(c) the judge was, within the preceding three years, associated in the private practice of law with any law firm or lawyer currently representing any party in the controversy (provided that referral of cases when no monetary interest was retained shall not be deemed an association within the meaning of this subparagraph) or, for a period of seven years following the last date on which the judge represented any party to the controversy while the judge was an attorney engaged in the private practice of law;
(d) the judge knows that he or she, individually or as a fiduciary, or the judge's spouse, parent or child wherever residing, or any other member of the judge's family residing in the judge's household, has an economic interest in the subject matter in controversy or in a party to the proceeding, or has any other more than de minimis interest that could be substantially affected by the proceeding; or
(e) the judge or the judge's spouse, or a person within the third degree of relationship to either of them, or the spouse of such a person;
(i) is a party to the proceeding, or an officer, director, or trustee of a party;
(ii) is acting as a lawyer in the proceeding;
(iii) is known by the judge to have a more than de minimis interest that could be substantially affected by the proceeding; or
(iv) is to the judge's knowledge likely to be a material witness in the proceeding.
(2) A judge shall keep informed about the judge's personal and fiduciary economic interests, and make a reasonable effort to keep informed about the personal economic interests of the judge's spouse and minor children residing in the judge's household.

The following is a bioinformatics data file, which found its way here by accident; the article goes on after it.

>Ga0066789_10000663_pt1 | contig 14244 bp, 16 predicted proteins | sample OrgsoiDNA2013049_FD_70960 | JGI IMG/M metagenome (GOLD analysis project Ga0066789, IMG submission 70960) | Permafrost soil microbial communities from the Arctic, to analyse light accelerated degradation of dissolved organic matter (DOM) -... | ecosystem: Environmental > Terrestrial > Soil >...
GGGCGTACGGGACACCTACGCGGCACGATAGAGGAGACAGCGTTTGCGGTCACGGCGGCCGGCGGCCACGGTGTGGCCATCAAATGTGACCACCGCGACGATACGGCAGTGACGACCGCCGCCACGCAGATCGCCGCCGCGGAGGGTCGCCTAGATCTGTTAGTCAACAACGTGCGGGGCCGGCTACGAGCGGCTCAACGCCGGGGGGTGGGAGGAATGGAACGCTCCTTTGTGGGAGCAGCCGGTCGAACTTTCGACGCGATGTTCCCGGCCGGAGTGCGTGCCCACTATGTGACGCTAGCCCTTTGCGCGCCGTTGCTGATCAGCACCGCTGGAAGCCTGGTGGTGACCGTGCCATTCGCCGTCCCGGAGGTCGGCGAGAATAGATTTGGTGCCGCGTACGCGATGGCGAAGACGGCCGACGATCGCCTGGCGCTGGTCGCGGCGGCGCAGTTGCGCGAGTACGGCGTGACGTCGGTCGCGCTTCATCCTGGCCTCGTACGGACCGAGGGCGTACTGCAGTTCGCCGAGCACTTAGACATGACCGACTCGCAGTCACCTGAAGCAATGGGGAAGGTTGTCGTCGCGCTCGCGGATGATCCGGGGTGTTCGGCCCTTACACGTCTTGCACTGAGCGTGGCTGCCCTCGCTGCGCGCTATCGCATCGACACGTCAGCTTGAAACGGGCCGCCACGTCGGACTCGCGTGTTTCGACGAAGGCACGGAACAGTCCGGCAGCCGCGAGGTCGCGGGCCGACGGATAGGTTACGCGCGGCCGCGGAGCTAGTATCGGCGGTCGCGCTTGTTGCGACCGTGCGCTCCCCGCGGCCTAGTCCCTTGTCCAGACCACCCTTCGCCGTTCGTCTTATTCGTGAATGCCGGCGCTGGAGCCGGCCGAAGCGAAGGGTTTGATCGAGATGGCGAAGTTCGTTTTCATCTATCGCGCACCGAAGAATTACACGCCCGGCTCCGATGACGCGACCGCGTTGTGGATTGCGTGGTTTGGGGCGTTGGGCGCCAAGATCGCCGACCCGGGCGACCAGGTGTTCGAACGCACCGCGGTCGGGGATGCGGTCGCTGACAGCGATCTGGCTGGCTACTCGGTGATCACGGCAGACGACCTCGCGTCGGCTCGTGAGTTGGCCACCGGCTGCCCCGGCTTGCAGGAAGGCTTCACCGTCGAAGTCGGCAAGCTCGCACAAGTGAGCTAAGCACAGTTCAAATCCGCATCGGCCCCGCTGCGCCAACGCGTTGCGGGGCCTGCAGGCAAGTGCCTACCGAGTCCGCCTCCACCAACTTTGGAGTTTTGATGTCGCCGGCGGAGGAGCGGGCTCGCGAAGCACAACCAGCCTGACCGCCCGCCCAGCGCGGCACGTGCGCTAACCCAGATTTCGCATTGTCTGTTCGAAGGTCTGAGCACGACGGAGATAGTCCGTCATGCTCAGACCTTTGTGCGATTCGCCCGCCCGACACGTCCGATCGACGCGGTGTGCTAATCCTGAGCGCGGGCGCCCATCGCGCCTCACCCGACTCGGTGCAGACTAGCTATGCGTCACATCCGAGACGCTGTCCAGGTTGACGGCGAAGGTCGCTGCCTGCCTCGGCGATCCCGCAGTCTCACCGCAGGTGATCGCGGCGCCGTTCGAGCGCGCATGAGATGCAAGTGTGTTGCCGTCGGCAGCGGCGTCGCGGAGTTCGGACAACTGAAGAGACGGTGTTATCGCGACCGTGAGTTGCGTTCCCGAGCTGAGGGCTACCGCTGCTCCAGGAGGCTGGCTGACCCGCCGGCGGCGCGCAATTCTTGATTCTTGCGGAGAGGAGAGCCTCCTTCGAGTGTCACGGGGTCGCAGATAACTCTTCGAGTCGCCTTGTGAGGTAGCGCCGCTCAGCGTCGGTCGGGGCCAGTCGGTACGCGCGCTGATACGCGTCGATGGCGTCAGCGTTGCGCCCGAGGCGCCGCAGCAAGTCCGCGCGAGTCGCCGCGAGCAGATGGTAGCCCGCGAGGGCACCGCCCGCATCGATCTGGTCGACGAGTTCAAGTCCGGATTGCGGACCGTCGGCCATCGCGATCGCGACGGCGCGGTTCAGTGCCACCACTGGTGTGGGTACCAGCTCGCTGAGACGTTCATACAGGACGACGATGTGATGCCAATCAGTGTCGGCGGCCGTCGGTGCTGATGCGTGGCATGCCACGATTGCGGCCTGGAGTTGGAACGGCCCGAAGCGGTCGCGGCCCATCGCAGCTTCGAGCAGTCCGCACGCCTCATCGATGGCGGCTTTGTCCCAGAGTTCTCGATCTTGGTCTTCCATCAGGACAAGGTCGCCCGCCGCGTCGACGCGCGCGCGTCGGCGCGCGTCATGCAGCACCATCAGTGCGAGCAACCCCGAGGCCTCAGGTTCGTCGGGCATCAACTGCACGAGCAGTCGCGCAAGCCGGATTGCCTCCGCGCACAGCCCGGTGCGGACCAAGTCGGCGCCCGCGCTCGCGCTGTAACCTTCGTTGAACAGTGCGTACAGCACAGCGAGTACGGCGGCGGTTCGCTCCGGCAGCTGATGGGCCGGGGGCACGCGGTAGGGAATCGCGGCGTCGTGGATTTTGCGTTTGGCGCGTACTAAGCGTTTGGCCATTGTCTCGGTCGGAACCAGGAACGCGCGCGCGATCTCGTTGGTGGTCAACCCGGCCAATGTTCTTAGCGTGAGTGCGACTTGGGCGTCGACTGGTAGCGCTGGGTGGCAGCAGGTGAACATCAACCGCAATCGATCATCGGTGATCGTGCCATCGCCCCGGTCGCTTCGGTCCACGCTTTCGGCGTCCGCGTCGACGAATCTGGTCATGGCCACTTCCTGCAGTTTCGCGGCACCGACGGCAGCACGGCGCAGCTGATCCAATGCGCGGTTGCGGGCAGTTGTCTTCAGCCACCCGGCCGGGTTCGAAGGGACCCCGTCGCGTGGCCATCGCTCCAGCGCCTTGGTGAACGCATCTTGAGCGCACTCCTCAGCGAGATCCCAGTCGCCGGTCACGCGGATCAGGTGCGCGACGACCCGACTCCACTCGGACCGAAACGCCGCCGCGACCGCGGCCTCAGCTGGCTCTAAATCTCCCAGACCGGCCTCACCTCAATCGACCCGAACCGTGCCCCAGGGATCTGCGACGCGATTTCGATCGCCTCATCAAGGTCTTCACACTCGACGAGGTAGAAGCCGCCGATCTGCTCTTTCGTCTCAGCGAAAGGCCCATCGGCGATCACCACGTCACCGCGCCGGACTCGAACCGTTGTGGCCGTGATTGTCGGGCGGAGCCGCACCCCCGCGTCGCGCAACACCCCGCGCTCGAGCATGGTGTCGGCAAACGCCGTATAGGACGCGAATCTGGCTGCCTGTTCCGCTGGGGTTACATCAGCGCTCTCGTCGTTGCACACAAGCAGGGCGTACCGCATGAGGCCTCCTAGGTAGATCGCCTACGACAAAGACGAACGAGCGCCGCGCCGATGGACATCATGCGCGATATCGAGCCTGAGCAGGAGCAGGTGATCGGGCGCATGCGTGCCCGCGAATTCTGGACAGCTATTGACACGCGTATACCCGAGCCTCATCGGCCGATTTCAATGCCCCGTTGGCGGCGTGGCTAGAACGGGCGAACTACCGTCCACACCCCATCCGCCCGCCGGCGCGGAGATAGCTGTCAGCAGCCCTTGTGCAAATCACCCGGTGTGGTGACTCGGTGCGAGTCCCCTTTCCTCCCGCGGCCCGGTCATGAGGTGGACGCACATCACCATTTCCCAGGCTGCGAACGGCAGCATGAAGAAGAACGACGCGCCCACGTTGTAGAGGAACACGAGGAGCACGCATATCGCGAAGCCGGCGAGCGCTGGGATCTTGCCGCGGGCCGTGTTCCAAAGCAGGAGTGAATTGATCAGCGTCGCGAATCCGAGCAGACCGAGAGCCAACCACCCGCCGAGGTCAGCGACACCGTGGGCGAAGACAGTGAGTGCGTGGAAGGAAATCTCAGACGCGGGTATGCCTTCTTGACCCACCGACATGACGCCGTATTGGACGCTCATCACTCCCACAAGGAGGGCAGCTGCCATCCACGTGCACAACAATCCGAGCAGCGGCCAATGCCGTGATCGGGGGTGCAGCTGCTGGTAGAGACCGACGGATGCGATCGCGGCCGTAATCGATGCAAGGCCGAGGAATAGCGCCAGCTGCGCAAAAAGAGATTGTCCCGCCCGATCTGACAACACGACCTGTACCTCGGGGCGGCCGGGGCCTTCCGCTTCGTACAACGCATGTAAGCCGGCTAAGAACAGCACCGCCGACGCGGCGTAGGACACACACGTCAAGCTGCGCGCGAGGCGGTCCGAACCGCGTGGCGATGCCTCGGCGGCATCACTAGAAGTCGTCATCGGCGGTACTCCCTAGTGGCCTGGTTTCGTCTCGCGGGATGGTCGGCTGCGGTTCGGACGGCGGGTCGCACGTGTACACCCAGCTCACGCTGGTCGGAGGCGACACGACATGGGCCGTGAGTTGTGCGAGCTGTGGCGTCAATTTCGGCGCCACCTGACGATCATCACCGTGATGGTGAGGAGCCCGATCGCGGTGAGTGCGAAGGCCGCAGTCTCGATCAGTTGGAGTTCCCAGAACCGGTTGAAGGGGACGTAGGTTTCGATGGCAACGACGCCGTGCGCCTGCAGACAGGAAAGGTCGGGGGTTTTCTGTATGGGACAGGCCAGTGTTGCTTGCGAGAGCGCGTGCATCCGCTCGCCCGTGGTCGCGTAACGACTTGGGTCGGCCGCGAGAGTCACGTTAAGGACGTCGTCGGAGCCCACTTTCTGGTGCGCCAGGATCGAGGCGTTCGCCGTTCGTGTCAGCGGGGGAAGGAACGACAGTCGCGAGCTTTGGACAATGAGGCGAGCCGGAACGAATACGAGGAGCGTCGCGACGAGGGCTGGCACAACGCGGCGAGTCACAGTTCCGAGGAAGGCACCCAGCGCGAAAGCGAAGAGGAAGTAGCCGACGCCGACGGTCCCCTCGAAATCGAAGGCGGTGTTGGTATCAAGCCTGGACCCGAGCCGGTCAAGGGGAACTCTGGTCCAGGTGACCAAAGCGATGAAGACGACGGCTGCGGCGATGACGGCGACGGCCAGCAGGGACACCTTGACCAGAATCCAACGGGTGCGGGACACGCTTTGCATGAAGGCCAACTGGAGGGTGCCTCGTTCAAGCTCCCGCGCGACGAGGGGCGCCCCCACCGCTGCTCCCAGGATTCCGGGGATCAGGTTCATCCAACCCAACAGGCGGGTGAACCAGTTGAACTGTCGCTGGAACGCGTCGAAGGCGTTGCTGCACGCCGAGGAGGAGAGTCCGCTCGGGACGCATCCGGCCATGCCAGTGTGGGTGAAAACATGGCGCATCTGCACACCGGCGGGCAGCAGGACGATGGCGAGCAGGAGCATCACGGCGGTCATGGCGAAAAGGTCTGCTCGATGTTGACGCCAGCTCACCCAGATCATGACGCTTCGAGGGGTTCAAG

D. Remittal of Disqualification.

A judge disqualified by the terms of Section 3C may disclose on the record the basis of the judge's disqualification and may ask the parties and their lawyers to consider, out of the presence of the judge, whether to waive disqualification. If following disclosure of any basis for disqualification other than personal bias or prejudice concerning a party, the parties and lawyers, without participation by the judge, all agree that the judge should not be disqualified, and the judge is then willing to participate, the judge may participate in the proceeding. This agreement shall be incorporated in the record of the proceeding.

Adopted Dec. 2, 1986, eff. Jan. 1, 1987. Amended June 12, 1987, eff. Aug. 1, 1987; eff. Nov. 25, 1987; Aug. 6, 1993; Oct. 15, 1993; eff. March 26, 2001; April 1, 2003, eff. immediately; Dec. 5, 2003. eff. immediately; April 16, 2007, eff. immediately; amended June 18, 2013, eff July 1, 2013. 

 


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Rule 64: Canon 4. A Judge May Engage in Activities to Improve the Law, the Legal System and the Administration of Justice

A judge, subject to the proper performance of his or her judicial duties, may engage in the following law-related activities, if in doing so the judge does not cast doubt on his or her capacity to decide impartially any issue that may come before him or her.